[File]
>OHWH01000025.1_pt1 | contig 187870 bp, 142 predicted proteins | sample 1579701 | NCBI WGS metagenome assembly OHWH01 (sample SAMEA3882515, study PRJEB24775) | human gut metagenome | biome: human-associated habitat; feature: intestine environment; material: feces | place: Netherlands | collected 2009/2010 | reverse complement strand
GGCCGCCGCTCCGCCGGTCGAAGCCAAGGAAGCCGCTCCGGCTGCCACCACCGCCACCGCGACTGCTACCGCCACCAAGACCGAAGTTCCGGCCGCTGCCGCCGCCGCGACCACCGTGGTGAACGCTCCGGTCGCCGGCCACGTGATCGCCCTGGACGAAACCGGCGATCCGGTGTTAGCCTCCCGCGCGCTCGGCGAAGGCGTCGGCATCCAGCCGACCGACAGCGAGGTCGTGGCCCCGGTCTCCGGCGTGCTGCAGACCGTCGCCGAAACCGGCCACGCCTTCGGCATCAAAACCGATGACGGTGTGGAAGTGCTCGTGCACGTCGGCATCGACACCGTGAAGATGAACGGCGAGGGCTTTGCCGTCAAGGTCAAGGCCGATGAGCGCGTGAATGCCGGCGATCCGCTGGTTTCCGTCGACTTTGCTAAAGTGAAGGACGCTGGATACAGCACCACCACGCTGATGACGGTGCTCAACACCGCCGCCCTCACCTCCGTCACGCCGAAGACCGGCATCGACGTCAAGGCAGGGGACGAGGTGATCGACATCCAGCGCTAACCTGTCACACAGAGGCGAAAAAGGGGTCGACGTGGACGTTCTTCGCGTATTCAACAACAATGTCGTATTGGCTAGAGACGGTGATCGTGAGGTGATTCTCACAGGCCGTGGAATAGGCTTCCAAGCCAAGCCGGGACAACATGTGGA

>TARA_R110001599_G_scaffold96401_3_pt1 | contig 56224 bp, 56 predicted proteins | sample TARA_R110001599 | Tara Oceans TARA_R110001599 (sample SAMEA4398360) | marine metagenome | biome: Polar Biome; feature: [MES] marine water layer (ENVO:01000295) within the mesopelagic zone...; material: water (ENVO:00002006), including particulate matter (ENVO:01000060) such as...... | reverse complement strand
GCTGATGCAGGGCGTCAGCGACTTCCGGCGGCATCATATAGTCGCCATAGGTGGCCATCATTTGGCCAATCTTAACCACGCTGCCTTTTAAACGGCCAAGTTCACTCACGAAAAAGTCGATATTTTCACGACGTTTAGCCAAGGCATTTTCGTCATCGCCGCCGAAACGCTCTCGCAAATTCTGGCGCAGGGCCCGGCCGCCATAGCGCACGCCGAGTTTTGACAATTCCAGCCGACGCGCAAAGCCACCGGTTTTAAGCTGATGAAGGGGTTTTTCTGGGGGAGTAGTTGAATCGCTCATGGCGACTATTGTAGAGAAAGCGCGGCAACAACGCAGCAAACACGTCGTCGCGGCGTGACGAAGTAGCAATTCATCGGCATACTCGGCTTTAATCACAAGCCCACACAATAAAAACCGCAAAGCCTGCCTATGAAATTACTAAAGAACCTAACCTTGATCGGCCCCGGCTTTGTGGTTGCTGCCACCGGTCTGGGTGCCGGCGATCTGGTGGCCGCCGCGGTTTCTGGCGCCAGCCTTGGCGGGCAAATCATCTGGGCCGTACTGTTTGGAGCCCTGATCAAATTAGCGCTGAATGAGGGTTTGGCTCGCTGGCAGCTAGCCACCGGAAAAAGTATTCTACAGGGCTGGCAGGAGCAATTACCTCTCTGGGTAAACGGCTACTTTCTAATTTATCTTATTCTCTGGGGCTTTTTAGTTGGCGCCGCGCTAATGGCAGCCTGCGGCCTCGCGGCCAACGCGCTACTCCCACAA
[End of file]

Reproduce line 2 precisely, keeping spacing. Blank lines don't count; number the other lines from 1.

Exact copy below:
GGCCGCCGCTCCGCCGGTCGAAGCCAAGGAAGCCGCTCCGGCTGCCACCACCGCCACCGCGACTGCTACCGCCACCAAGACCGAAGTTCCGGCCGCTGCCGCCGCCGCGACCACCGTGGTGAACGCTCCGGTCGCCGGCCACGTGATCGCCCTGGACGAAACCGGCGATCCGGTGTTAGCCTCCCGCGCGCTCGGCGAAGGCGTCGGCATCCAGCCGACCGACAGCGAGGTCGTGGCCCCGGTCTCCGGCGTGCTGCAGACCGTCGCCGAAACCGGCCACGCCTTCGGCATCAAAACCGATGACGGTGTGGAAGTGCTCGTGCACGTCGGCATCGACACCGTGAAGATGAACGGCGAGGGCTTTGCCGTCAAGGTCAAGGCCGATGAGCGCGTGAATGCCGGCGATCCGCTGGTTTCCGTCGACTTTGCTAAAGTGAAGGACGCTGGATACAGCACCACCACGCTGATGACGGTGCTCAACACCGCCGCCCTCACCTCCGTCACGCCGAAGACCGGCATCGACGTCAAGGCAGGGGACGAGGTGATCGACATCCAGCGCTAACCTGTCACACAGAGGCGAAAAAGGGGTCGACGTGGACGTTCTTCGCGTATTCAACAACAATGTCGTATTGGCTAGAGACGGTGATCGTGAGGTGATTCTCACAGGCCGTGGAATAGGCTTCCAAGCCAAGCCGGGACAACATGTGGA